Redgrave made her film debut starring opposite her father in the medical drama Behind the Mask (1958), and rose to prominence with the satire Morgan: A Suitable Case for Treatment (1966), which garnered her first of her six Academy Award nominations, winning Best Supporting Actress for Julia (1977). Her other nominations were for Isadora (1968), Mary, Queen of Scots (1971), The Bostonians (1984), and Howards End (1992). Among her other films are A Man for All Seasons (1966), Blowup (1966), Camelot (1967), The Devils (1971), Murder on the Orient Express (1974), Agatha (1979), Prick Up Your Ears (1987), Mission: Impossible (1996), Venus (2006), Atonement (2007), Coriolanus (2011), and Foxcatcher (2014).

A member of the Redgrave family of actors, she is the daughter of Sir Michael Redgrave and Lady Redgrave (Rachel Kempson), the sister of Lynn Redgrave and Corin Redgrave, the wife of Italian actor Franco Nero, the mother of actresses Joely Richardson and Natasha Richardson and of screenwriter and director Carlo Gabriel Nero, the aunt of British actress Jemma Redgrave, the mother-in-law of actor Liam Neeson and film producer Tim Bevan, and the grandmother of Daisy Bevan, Micheál Richardson and Daniel Neeson.

Early life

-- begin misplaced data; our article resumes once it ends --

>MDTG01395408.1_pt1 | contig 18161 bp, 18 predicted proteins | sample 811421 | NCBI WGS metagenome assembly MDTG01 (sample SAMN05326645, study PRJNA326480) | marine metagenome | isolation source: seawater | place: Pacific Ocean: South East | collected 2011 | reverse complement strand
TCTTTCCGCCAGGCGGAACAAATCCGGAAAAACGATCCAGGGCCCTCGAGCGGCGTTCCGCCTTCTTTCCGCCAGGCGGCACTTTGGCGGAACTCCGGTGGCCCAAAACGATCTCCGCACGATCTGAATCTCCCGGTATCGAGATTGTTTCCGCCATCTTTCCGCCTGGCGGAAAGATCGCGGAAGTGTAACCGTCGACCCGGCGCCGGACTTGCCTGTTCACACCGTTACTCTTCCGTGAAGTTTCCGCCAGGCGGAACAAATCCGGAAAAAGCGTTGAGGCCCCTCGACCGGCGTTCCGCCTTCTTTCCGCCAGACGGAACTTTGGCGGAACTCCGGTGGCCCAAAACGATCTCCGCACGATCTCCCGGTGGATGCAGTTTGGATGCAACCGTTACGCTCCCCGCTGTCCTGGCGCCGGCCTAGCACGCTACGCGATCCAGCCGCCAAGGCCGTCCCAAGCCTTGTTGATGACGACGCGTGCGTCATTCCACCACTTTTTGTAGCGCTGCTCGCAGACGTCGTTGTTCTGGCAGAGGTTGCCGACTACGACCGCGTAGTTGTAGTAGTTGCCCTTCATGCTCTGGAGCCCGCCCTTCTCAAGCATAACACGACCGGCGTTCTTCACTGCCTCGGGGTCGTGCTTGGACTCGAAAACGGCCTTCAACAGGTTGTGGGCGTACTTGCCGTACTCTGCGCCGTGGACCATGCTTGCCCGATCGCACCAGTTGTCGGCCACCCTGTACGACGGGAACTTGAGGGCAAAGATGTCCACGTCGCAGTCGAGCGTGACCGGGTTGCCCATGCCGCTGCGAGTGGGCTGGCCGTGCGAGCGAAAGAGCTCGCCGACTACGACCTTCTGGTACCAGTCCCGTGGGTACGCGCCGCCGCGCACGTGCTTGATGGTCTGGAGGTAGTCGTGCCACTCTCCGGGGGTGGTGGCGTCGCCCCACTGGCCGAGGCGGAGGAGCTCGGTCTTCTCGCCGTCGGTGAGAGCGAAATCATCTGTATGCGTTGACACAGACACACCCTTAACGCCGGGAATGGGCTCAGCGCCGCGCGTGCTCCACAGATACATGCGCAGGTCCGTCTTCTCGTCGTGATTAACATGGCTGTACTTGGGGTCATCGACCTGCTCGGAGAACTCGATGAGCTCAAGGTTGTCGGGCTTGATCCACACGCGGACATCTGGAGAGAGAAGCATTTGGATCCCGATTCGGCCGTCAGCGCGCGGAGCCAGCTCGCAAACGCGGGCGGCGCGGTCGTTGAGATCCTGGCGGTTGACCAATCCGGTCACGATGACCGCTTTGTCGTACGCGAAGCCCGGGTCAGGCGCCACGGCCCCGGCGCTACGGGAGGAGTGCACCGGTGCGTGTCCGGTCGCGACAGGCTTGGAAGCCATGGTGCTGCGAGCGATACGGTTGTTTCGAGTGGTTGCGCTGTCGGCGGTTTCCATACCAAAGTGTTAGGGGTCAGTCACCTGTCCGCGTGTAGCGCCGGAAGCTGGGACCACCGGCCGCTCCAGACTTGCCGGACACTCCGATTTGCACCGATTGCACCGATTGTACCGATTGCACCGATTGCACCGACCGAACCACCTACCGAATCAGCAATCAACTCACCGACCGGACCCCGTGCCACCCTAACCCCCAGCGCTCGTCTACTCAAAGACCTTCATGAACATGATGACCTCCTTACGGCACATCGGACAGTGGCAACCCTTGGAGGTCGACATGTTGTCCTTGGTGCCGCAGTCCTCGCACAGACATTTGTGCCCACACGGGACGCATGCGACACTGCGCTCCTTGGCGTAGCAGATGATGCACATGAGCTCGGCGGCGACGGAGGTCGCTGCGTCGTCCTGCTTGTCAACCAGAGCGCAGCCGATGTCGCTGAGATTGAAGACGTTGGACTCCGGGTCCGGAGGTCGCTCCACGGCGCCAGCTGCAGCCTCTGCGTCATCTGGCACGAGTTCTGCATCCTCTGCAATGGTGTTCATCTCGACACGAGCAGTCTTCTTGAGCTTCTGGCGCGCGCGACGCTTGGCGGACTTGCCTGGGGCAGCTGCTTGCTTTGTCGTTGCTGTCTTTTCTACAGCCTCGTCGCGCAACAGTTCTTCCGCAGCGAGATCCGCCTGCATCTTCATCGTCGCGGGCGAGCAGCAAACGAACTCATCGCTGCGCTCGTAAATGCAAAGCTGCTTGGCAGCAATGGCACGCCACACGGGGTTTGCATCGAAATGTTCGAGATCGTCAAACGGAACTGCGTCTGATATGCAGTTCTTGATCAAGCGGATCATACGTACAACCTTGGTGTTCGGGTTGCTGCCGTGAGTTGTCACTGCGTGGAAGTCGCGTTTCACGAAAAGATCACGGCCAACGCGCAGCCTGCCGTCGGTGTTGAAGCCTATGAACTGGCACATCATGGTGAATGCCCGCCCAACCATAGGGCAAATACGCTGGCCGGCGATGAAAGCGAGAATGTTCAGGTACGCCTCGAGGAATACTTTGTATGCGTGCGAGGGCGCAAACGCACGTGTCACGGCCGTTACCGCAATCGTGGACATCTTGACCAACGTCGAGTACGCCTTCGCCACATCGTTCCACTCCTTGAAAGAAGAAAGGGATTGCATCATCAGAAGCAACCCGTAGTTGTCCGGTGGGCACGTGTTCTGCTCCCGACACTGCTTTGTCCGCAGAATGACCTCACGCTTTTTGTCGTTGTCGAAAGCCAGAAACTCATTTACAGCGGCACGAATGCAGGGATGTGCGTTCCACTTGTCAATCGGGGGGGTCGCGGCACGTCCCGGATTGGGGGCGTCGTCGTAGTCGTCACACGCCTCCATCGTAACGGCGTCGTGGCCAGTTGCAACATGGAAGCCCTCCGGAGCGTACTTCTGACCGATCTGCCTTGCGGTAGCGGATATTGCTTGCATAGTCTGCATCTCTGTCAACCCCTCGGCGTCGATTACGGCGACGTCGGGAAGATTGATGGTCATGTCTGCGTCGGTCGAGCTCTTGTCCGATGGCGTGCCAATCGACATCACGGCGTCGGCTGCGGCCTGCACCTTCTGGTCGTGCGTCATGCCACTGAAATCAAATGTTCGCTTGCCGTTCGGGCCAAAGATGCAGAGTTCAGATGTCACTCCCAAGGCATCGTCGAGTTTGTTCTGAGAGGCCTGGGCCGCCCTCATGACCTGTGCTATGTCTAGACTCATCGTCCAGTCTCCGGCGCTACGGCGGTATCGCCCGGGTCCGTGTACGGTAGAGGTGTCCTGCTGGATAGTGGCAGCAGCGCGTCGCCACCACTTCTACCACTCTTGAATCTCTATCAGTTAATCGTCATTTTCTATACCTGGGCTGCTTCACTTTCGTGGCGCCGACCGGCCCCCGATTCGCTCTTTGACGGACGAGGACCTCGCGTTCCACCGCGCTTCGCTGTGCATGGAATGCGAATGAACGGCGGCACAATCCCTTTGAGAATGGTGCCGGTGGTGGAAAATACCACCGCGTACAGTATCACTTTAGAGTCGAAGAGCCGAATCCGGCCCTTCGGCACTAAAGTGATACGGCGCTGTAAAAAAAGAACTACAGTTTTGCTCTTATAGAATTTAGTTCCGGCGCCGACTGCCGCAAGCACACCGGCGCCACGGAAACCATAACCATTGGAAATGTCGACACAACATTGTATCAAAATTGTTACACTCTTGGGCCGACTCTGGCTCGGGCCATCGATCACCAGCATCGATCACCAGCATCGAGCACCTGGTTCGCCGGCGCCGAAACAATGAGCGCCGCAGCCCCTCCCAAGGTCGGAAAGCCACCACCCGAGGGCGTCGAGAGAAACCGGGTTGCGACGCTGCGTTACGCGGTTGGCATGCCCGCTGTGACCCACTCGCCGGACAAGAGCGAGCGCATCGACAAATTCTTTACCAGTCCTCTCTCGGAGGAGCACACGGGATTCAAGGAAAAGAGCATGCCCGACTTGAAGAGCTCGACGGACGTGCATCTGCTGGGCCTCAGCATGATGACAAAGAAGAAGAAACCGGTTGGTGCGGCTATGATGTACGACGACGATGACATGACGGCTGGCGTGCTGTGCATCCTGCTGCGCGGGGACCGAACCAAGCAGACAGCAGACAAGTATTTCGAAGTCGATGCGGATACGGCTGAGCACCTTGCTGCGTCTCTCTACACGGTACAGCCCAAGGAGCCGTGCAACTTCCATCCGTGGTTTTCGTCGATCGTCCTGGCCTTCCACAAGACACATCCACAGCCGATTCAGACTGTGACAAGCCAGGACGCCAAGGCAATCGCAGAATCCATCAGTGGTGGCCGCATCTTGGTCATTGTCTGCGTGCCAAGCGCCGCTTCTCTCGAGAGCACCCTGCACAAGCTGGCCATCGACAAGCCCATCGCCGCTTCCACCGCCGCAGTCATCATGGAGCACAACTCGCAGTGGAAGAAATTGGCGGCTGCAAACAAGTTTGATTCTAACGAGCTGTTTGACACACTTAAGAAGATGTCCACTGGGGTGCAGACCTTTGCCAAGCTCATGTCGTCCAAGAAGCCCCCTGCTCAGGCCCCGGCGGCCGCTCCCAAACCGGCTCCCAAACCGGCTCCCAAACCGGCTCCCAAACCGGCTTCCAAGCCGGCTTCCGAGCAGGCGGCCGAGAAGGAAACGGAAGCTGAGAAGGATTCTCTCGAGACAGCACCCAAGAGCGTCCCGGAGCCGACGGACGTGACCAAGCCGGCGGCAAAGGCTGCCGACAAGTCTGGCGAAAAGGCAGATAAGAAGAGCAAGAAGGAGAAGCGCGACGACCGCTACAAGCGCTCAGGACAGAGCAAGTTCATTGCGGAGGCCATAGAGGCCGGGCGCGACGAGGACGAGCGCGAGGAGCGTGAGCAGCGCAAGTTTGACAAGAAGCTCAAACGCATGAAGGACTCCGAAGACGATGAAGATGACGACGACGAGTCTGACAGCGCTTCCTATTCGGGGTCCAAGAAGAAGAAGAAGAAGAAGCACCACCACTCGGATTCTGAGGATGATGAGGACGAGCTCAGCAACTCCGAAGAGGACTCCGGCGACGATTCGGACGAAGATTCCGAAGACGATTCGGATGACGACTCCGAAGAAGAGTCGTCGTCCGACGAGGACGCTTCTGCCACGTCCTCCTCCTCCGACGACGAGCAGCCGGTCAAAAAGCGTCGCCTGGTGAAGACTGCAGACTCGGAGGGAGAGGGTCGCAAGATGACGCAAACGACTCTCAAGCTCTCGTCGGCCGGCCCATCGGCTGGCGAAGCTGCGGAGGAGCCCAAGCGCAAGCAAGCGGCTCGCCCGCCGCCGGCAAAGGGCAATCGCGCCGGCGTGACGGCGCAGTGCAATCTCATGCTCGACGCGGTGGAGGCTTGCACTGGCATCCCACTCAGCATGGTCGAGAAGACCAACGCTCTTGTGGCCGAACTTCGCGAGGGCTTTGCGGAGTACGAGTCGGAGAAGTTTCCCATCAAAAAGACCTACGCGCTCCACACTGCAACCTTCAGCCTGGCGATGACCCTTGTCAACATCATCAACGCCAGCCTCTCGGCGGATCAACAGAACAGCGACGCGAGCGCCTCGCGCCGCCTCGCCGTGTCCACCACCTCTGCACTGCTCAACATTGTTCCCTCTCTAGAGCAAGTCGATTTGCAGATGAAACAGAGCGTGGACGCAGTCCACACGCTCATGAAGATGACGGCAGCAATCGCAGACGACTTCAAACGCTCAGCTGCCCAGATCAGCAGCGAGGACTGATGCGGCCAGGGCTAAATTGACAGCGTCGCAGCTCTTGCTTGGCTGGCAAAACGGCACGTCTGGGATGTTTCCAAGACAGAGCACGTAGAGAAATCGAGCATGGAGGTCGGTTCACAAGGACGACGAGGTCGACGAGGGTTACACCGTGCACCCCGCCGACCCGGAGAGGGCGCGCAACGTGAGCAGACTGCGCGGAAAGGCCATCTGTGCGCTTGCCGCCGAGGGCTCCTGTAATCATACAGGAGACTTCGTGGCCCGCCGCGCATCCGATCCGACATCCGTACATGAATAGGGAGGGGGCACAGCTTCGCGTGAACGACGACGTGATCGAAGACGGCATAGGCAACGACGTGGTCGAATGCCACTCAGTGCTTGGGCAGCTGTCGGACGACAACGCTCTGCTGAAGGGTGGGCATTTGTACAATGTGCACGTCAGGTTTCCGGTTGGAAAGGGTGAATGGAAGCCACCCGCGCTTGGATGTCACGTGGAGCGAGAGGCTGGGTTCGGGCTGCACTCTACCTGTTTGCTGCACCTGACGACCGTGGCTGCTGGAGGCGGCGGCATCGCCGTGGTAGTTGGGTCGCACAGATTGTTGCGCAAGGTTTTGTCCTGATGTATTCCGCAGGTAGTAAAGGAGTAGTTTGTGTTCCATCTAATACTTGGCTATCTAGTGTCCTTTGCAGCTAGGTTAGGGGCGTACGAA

Vanessa Redgrave was born on 30 January 1937 in Blackheath, London,[3] the daughter of actors Sir Michael Redgrave and Rachel Kempson.[4] Laurence Olivier announced her birth to the audience at a performance of Hamlet at the Old Vic, when he said that Laertes (played by Sir Michael) had a daughter. Accounts say Olivier announced, "A great actress has been born this night."

In her autobiography, Redgrave recalls the East End and Coventry Blitzes among her earliest memories.[5] Following the East End Blitz, Redgrave relocated with her family to Herefordshire before returning to London in 1943.[6] She was educated at two independent schools for girls: the Alice Ottley School in Worcester, and Queen's Gate School in London, before "coming out" as a debutante. Her siblings Lynn Redgrave and Corin Redgrave were also actors.